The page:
Most of us use a wide variety of chemical-based products in our home and on the lawn and garden. Unless you have switched to eco-friendly and pet safe products, these cleaners, pesticides, and other products can harm your pet if they come into contact with them.

Despite how noxious and unappealing they seem to us, hazardous household products can seem interesting (or even appetizing) to a curious pet.

Your friends at Leon Valley Veterinary Hospital is here to help keep your pet safe and protected from harmful chemicals. Here are a few ways to effectively store these pet toxins while not in use.

Storing Toxic Products Away From Pets

There are times when we need to use a stronger cleanser or spray, like when we have an ant infestation or to combat mildew in a bathroom. These products can be helpful, but they need to be used and stored with great caution. Keep the following common toxins out of your pet’s reach.

Pet-Proof Your Bathroom and Medicine Cabinet

This area of the home is rife with pet toxins. From toilet bowl cleaners to medications, this area of the home should be swept for possible poisons, such as:

  • Tub and tile cleaner
  • Toilet bowl cleaner and tank additives
  • Ammonia
  • Toothpaste and mouthwash
  • Vitamins and supplements
  • Over the counter medicines and prescription drugs

One of the most frequently reported poisoning causes by pets is ingestion of medications. Keep all medications in a secure cupboard. Stow cleaners and other bathroom products in a bathroom cupboard that is difficult to open.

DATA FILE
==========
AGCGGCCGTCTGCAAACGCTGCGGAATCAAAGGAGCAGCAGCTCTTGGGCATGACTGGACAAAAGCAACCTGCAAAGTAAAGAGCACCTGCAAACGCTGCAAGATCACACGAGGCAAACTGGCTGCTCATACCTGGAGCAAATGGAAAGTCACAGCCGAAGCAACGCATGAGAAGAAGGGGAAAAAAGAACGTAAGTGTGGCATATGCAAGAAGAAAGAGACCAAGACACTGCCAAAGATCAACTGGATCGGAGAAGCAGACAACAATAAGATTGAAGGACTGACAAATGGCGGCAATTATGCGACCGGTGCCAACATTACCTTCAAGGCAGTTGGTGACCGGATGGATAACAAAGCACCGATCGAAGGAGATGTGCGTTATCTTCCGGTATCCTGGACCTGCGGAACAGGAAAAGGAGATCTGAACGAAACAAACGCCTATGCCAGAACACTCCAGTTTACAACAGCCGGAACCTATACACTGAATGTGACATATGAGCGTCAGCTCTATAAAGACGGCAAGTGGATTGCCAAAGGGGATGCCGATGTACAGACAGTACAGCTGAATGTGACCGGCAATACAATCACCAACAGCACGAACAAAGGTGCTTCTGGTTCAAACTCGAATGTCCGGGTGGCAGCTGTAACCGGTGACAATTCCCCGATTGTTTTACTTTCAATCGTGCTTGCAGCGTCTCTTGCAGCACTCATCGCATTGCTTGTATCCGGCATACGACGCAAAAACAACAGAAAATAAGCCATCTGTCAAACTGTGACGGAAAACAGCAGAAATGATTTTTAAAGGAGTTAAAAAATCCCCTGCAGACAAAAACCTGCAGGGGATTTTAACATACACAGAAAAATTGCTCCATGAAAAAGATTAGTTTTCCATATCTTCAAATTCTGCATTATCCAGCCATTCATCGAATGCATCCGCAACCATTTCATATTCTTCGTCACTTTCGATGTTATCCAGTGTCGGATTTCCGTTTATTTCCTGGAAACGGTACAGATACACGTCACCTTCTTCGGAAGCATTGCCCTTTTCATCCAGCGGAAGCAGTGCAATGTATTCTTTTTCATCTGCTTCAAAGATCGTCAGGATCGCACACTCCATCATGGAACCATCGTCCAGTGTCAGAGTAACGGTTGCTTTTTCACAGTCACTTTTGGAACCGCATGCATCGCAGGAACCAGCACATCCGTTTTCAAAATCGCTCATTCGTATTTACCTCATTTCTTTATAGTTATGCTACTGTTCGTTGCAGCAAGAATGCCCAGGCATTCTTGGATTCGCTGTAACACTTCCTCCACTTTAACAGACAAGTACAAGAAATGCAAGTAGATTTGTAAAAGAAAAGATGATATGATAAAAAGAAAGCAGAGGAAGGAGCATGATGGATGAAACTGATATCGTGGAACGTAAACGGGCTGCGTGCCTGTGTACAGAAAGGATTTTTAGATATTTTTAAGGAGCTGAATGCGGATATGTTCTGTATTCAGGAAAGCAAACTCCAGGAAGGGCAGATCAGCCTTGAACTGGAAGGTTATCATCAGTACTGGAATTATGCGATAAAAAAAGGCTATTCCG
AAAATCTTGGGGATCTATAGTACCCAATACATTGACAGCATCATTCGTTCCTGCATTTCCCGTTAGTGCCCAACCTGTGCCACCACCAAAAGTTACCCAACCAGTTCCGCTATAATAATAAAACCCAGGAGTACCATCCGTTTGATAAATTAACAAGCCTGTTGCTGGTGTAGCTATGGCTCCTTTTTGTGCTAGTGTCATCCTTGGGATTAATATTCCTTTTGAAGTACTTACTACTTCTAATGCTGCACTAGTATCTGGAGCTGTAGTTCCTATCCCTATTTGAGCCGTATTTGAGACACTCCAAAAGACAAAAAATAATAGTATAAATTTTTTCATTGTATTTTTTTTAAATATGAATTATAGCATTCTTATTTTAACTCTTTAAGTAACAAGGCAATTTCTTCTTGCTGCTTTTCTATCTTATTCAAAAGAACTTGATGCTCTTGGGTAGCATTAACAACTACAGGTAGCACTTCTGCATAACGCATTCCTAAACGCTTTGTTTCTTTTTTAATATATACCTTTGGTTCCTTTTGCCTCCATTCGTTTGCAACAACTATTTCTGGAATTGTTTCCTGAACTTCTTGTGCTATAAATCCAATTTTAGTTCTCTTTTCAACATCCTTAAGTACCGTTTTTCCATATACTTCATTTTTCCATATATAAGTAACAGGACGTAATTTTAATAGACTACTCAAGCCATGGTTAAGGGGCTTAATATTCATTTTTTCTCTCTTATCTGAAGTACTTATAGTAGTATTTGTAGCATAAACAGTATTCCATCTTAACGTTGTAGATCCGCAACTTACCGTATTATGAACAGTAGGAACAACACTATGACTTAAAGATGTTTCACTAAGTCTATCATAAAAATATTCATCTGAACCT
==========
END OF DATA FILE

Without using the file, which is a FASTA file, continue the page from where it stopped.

Kitchen and Pantry

The kitchen is also one of the most likely places where your pet will encounter a poison. From toxic foods, like Xylitol, caffeine, chocolate, grapes, and raisins, there are numerous household cleaners that generally reside here. 

To keep your pet safe, store all chemicals in a pet proof cupboard, closet, or pantry that has the security of a child-proof locking system. These dangerous products include:

  • Household cleaners
  • Carpet cleaners
  • Insecticides
  • Rodenticides 
  • Liquid potpourri
  • Oven cleaners
  • Polish and wax

Compost and garbage bins are another source of pet poisoning because they contain things like onions, garlic, and mold that are hazardous to pets. Ensure that you cover these bins or otherwise move them to an area where your pet isn’t allowed. 

Garage and Storage

Automobile additives, deck and patio cleaners, paint thinner, and other chemicals are stored in most garages, attics, and other storage areas. Antifreeze poisoning affects thousands of pets each year, as well as other wildlife. Any corrosive or hazardous material needs to be carefully stored in a heavy duty locker or shed that can be locked and secured.

These chemicals that harm include:

Look for any spills after using these products and clean them up right away. Periodically, check under your car to see if there are any leaks. 

Safely storing possible pet toxins is a necessary step in keeping your furry one safe. It may seem strange to us, why a pet would be interested in these dangerous things, but some pets will eat everything. After all, our four-legged friends are endlessly curious.

For more information on pet toxins, please contact our team.